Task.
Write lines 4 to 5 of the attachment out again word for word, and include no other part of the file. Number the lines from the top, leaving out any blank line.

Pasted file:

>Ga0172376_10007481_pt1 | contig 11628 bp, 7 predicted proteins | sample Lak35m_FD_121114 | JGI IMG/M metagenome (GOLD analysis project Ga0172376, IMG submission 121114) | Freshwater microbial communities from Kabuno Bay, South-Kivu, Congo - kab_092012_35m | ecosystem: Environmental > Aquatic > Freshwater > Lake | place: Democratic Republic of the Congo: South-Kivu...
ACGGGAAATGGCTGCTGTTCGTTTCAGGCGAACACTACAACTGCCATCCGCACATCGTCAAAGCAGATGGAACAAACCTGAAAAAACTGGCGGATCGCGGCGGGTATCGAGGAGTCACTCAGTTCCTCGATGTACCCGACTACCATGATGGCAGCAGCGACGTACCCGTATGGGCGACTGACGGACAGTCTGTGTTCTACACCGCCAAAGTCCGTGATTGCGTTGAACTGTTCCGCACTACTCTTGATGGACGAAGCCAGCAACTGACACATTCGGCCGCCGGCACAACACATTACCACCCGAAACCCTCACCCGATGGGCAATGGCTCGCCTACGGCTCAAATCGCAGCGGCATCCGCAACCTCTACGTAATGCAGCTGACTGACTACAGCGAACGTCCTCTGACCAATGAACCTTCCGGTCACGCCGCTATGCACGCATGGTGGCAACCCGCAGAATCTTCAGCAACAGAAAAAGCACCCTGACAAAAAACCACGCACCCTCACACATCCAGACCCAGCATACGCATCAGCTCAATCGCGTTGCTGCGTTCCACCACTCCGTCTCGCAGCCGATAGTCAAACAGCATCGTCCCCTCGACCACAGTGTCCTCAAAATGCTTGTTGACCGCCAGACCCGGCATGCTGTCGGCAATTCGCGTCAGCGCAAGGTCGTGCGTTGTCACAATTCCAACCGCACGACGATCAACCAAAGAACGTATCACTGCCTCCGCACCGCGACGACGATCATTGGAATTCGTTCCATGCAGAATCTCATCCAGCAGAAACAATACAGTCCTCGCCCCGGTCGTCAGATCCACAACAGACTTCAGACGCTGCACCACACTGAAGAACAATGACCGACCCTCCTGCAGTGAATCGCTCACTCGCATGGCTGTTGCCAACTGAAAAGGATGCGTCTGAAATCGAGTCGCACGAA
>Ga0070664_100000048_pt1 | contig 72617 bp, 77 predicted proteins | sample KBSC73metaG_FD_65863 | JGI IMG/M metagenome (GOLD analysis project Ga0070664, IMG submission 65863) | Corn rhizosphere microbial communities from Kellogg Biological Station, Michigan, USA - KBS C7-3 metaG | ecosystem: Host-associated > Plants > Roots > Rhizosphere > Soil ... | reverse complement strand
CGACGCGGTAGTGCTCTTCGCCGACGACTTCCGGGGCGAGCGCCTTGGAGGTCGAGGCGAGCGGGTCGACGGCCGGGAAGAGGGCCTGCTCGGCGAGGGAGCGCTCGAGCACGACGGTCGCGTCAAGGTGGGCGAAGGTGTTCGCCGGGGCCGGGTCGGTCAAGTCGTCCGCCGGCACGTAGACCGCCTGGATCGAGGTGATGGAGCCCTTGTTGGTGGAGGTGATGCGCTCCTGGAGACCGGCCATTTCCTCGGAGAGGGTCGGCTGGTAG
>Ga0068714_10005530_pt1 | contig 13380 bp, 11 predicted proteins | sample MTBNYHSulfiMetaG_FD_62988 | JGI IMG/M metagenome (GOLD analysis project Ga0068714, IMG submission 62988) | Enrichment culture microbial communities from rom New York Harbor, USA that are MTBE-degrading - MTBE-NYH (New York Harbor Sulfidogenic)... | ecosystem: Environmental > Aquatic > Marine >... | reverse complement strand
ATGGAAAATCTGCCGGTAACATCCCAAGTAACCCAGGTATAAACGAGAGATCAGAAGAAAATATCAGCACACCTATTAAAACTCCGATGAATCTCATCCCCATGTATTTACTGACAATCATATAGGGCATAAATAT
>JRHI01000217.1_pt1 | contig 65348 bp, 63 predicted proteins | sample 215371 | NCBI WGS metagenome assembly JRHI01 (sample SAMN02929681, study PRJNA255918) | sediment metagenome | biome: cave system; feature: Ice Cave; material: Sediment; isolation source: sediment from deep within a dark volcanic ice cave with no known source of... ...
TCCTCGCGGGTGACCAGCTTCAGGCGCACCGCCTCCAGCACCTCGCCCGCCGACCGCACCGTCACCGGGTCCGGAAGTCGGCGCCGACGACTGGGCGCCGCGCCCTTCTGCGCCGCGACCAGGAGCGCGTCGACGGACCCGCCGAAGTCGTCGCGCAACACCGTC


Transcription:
CGACGCGGTAGTGCTCTTCGCCGACGACTTCCGGGGCGAGCGCCTTGGAGGTCGAGGCGAGCGGGTCGACGGCCGGGAAGAGGGCCTGCTCGGCGAGGGAGCGCTCGAGCACGACGGTCGCGTCAAGGTGGGCGAAGGTGTTCGCCGGGGCCGGGTCGGTCAAGTCGTCCGCCGGCACGTAGACCGCCTGGATCGAGGTGATGGAGCCCTTGTTGGTGGAGGTGATGCGCTCCTGGAGACCGGCCATTTCCTCGGAGAGGGTCGGCTGGTAG
>Ga0068714_10005530_pt1 | contig 13380 bp, 11 predicted proteins | sample MTBNYHSulfiMetaG_FD_62988 | JGI IMG/M metagenome (GOLD analysis project Ga0068714, IMG submission 62988) | Enrichment culture microbial communities from rom New York Harbor, USA that are MTBE-degrading - MTBE-NYH (New York Harbor Sulfidogenic)... | ecosystem: Environmental > Aquatic > Marine >... | reverse complement strand